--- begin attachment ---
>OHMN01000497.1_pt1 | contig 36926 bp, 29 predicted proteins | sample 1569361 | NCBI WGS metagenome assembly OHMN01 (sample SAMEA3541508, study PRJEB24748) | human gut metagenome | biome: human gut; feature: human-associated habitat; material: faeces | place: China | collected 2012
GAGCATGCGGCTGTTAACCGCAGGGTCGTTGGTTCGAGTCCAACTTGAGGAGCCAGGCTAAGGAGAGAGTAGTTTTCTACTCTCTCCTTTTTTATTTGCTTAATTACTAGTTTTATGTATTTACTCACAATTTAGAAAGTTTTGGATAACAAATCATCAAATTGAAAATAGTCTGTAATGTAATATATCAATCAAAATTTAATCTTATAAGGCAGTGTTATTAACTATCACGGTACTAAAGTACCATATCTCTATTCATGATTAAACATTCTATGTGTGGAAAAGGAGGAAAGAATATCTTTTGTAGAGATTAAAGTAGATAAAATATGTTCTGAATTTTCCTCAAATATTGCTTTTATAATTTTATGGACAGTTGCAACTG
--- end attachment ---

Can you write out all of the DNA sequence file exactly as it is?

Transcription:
>OHMN01000497.1_pt1 | contig 36926 bp, 29 predicted proteins | sample 1569361 | NCBI WGS metagenome assembly OHMN01 (sample SAMEA3541508, study PRJEB24748) | human gut metagenome | biome: human gut; feature: human-associated habitat; material: faeces | place: China | collected 2012
GAGCATGCGGCTGTTAACCGCAGGGTCGTTGGTTCGAGTCCAACTTGAGGAGCCAGGCTAAGGAGAGAGTAGTTTTCTACTCTCTCCTTTTTTATTTGCTTAATTACTAGTTTTATGTATTTACTCACAATTTAGAAAGTTTTGGATAACAAATCATCAAATTGAAAATAGTCTGTAATGTAATATATCAATCAAAATTTAATCTTATAAGGCAGTGTTATTAACTATCACGGTACTAAAGTACCATATCTCTATTCATGATTAAACATTCTATGTGTGGAAAAGGAGGAAAGAATATCTTTTGTAGAGATTAAAGTAGATAAAATATGTTCTGAATTTTCCTCAAATATTGCTTTTATAATTTTATGGACAGTTGCAACTG